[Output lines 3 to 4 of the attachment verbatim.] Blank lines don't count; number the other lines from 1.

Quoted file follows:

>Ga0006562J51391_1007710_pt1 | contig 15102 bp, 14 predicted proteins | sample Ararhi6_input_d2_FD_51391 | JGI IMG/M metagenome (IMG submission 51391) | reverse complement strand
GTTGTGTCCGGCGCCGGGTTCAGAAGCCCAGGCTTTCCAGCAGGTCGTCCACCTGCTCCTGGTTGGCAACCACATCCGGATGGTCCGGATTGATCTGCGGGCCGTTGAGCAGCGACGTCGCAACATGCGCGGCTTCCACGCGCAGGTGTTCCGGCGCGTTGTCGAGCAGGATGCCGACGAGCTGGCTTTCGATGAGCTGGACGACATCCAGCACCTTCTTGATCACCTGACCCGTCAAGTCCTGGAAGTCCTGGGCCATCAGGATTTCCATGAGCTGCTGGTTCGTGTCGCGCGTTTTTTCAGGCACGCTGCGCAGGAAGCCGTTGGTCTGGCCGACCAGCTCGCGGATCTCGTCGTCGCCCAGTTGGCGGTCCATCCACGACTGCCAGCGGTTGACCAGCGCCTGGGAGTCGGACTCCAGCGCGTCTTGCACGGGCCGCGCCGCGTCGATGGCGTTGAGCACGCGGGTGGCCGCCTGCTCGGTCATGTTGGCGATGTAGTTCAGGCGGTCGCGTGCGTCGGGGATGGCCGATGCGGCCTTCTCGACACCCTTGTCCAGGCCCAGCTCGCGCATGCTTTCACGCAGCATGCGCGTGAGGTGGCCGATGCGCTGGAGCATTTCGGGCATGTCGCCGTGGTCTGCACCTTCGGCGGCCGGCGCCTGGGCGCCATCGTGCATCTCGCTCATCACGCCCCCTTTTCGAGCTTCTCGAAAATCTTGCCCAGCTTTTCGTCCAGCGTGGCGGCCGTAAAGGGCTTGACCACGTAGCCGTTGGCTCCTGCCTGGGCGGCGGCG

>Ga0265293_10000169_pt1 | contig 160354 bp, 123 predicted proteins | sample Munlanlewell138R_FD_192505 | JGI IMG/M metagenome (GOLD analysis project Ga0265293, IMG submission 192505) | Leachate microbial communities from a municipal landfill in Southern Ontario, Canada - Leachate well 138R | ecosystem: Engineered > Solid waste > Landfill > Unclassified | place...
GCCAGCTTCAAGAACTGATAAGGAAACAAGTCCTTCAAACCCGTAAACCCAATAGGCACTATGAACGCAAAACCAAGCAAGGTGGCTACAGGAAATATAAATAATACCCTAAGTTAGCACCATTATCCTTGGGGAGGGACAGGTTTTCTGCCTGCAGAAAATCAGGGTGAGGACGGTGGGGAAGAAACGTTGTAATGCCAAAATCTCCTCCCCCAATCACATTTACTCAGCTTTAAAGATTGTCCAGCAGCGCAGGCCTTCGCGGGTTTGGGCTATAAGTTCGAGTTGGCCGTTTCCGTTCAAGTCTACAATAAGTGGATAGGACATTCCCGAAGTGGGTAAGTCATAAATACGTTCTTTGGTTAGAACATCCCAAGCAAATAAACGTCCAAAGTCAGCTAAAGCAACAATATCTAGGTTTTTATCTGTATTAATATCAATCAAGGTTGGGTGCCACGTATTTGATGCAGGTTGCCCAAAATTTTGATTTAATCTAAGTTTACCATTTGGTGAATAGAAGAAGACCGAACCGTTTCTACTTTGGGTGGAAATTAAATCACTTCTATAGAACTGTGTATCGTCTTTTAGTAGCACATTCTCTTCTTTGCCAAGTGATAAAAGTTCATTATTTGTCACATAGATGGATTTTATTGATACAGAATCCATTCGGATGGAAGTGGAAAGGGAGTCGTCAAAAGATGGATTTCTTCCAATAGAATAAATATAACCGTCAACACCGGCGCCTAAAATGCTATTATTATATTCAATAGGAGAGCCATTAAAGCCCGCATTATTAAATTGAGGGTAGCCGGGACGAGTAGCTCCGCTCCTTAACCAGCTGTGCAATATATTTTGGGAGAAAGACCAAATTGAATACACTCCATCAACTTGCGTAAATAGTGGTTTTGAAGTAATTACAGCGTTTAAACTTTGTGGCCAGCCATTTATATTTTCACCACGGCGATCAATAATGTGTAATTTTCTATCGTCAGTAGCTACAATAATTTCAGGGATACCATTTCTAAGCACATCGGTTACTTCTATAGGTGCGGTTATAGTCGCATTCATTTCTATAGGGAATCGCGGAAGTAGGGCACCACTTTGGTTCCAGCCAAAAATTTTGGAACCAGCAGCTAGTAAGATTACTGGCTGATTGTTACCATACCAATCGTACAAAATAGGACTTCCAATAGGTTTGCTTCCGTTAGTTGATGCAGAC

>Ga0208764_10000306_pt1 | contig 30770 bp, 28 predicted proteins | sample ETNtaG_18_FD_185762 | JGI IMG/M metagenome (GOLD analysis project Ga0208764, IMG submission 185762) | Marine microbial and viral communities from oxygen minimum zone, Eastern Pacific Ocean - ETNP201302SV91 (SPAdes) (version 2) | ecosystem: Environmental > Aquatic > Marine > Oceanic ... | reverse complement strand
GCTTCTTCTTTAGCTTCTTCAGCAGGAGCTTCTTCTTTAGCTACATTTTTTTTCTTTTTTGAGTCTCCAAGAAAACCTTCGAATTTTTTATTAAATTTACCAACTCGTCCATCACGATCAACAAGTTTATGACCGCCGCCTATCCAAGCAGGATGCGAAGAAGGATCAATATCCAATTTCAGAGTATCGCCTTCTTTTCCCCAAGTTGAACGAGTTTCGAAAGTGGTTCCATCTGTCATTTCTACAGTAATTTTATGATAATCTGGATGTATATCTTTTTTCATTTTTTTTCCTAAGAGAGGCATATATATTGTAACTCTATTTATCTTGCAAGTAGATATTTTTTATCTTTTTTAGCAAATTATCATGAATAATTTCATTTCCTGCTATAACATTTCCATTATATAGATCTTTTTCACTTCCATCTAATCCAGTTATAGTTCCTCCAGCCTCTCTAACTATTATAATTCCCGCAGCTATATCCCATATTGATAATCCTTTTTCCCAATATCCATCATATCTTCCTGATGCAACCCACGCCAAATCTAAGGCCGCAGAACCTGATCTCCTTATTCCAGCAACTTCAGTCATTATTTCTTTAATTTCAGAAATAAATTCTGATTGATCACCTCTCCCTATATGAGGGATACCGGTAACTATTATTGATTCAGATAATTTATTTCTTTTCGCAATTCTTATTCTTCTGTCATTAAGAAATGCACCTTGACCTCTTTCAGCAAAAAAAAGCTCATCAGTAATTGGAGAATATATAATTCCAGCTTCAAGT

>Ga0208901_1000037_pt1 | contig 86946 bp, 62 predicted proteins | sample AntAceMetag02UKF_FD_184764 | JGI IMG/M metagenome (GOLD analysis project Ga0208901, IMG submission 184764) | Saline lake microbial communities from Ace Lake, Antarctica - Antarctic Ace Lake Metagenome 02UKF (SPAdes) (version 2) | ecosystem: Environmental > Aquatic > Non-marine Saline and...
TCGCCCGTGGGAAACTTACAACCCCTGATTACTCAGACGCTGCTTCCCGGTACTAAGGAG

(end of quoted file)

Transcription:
>Ga0265293_10000169_pt1 | contig 160354 bp, 123 predicted proteins | sample Munlanlewell138R_FD_192505 | JGI IMG/M metagenome (GOLD analysis project Ga0265293, IMG submission 192505) | Leachate microbial communities from a municipal landfill in Southern Ontario, Canada - Leachate well 138R | ecosystem: Engineered > Solid waste > Landfill > Unclassified | place...
GCCAGCTTCAAGAACTGATAAGGAAACAAGTCCTTCAAACCCGTAAACCCAATAGGCACTATGAACGCAAAACCAAGCAAGGTGGCTACAGGAAATATAAATAATACCCTAAGTTAGCACCATTATCCTTGGGGAGGGACAGGTTTTCTGCCTGCAGAAAATCAGGGTGAGGACGGTGGGGAAGAAACGTTGTAATGCCAAAATCTCCTCCCCCAATCACATTTACTCAGCTTTAAAGATTGTCCAGCAGCGCAGGCCTTCGCGGGTTTGGGCTATAAGTTCGAGTTGGCCGTTTCCGTTCAAGTCTACAATAAGTGGATAGGACATTCCCGAAGTGGGTAAGTCATAAATACGTTCTTTGGTTAGAACATCCCAAGCAAATAAACGTCCAAAGTCAGCTAAAGCAACAATATCTAGGTTTTTATCTGTATTAATATCAATCAAGGTTGGGTGCCACGTATTTGATGCAGGTTGCCCAAAATTTTGATTTAATCTAAGTTTACCATTTGGTGAATAGAAGAAGACCGAACCGTTTCTACTTTGGGTGGAAATTAAATCACTTCTATAGAACTGTGTATCGTCTTTTAGTAGCACATTCTCTTCTTTGCCAAGTGATAAAAGTTCATTATTTGTCACATAGATGGATTTTATTGATACAGAATCCATTCGGATGGAAGTGGAAAGGGAGTCGTCAAAAGATGGATTTCTTCCAATAGAATAAATATAACCGTCAACACCGGCGCCTAAAATGCTATTATTATATTCAATAGGAGAGCCATTAAAGCCCGCATTATTAAATTGAGGGTAGCCGGGACGAGTAGCTCCGCTCCTTAACCAGCTGTGCAATATATTTTGGGAGAAAGACCAAATTGAATACACTCCATCAACTTGCGTAAATAGTGGTTTTGAAGTAATTACAGCGTTTAAACTTTGTGGCCAGCCATTTATATTTTCACCACGGCGATCAATAATGTGTAATTTTCTATCGTCAGTAGCTACAATAATTTCAGGGATACCATTTCTAAGCACATCGGTTACTTCTATAGGTGCGGTTATAGTCGCATTCATTTCTATAGGGAATCGCGGAAGTAGGGCACCACTTTGGTTCCAGCCAAAAATTTTGGAACCAGCAGCTAGTAAGATTACTGGCTGATTGTTACCATACCAATCGTACAAAATAGGACTTCCAATAGGTTTGCTTCCGTTAGTTGATGCAGAC